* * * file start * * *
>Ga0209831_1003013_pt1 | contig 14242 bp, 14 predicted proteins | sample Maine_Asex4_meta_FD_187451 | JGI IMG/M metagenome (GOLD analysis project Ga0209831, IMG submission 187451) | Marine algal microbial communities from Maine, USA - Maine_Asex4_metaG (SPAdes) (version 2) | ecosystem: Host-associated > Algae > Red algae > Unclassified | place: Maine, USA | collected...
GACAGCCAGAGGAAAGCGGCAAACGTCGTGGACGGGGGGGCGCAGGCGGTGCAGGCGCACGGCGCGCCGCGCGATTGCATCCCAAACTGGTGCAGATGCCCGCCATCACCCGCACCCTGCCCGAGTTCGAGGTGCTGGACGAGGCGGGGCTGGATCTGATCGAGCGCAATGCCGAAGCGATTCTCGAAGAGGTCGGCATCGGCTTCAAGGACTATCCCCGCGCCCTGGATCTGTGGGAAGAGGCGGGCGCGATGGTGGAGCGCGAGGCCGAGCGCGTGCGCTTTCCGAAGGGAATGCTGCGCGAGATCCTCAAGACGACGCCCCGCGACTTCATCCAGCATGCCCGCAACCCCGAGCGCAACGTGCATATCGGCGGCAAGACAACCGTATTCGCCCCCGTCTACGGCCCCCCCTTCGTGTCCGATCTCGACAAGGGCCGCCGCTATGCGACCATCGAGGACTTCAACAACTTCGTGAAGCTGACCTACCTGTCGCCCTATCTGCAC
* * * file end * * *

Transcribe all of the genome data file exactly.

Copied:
>Ga0209831_1003013_pt1 | contig 14242 bp, 14 predicted proteins | sample Maine_Asex4_meta_FD_187451 | JGI IMG/M metagenome (GOLD analysis project Ga0209831, IMG submission 187451) | Marine algal microbial communities from Maine, USA - Maine_Asex4_metaG (SPAdes) (version 2) | ecosystem: Host-associated > Algae > Red algae > Unclassified | place: Maine, USA | collected...
GACAGCCAGAGGAAAGCGGCAAACGTCGTGGACGGGGGGGCGCAGGCGGTGCAGGCGCACGGCGCGCCGCGCGATTGCATCCCAAACTGGTGCAGATGCCCGCCATCACCCGCACCCTGCCCGAGTTCGAGGTGCTGGACGAGGCGGGGCTGGATCTGATCGAGCGCAATGCCGAAGCGATTCTCGAAGAGGTCGGCATCGGCTTCAAGGACTATCCCCGCGCCCTGGATCTGTGGGAAGAGGCGGGCGCGATGGTGGAGCGCGAGGCCGAGCGCGTGCGCTTTCCGAAGGGAATGCTGCGCGAGATCCTCAAGACGACGCCCCGCGACTTCATCCAGCATGCCCGCAACCCCGAGCGCAACGTGCATATCGGCGGCAAGACAACCGTATTCGCCCCCGTCTACGGCCCCCCCTTCGTGTCCGATCTCGACAAGGGCCGCCGCTATGCGACCATCGAGGACTTCAACAACTTCGTGAAGCTGACCTACCTGTCGCCCTATCTGCAC